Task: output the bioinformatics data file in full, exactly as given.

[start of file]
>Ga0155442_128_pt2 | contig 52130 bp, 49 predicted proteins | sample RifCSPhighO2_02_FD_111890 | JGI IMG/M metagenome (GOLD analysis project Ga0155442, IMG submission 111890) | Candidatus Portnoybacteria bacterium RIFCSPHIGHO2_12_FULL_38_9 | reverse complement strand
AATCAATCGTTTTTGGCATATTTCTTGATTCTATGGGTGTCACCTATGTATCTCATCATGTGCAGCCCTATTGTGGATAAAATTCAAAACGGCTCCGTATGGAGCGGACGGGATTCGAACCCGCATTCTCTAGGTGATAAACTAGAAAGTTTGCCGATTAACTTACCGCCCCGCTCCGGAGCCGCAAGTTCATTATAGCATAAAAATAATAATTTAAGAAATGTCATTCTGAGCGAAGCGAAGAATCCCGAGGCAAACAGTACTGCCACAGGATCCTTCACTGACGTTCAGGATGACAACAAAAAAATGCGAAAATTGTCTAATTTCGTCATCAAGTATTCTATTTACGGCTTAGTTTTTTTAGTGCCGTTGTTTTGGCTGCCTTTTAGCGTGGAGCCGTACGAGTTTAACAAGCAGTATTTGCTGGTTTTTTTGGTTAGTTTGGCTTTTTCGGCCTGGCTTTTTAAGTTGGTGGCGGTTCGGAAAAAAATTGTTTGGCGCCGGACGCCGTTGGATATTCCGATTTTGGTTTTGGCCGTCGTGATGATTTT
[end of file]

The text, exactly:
>Ga0155442_128_pt2 | contig 52130 bp, 49 predicted proteins | sample RifCSPhighO2_02_FD_111890 | JGI IMG/M metagenome (GOLD analysis project Ga0155442, IMG submission 111890) | Candidatus Portnoybacteria bacterium RIFCSPHIGHO2_12_FULL_38_9 | reverse complement strand
AATCAATCGTTTTTGGCATATTTCTTGATTCTATGGGTGTCACCTATGTATCTCATCATGTGCAGCCCTATTGTGGATAAAATTCAAAACGGCTCCGTATGGAGCGGACGGGATTCGAACCCGCATTCTCTAGGTGATAAACTAGAAAGTTTGCCGATTAACTTACCGCCCCGCTCCGGAGCCGCAAGTTCATTATAGCATAAAAATAATAATTTAAGAAATGTCATTCTGAGCGAAGCGAAGAATCCCGAGGCAAACAGTACTGCCACAGGATCCTTCACTGACGTTCAGGATGACAACAAAAAAATGCGAAAATTGTCTAATTTCGTCATCAAGTATTCTATTTACGGCTTAGTTTTTTTAGTGCCGTTGTTTTGGCTGCCTTTTAGCGTGGAGCCGTACGAGTTTAACAAGCAGTATTTGCTGGTTTTTTTGGTTAGTTTGGCTTTTTCGGCCTGGCTTTTTAAGTTGGTGGCGGTTCGGAAAAAAATTGTTTGGCGCCGGACGCCGTTGGATATTCCGATTTTGGTTTTGGCCGTCGTGATGATTTT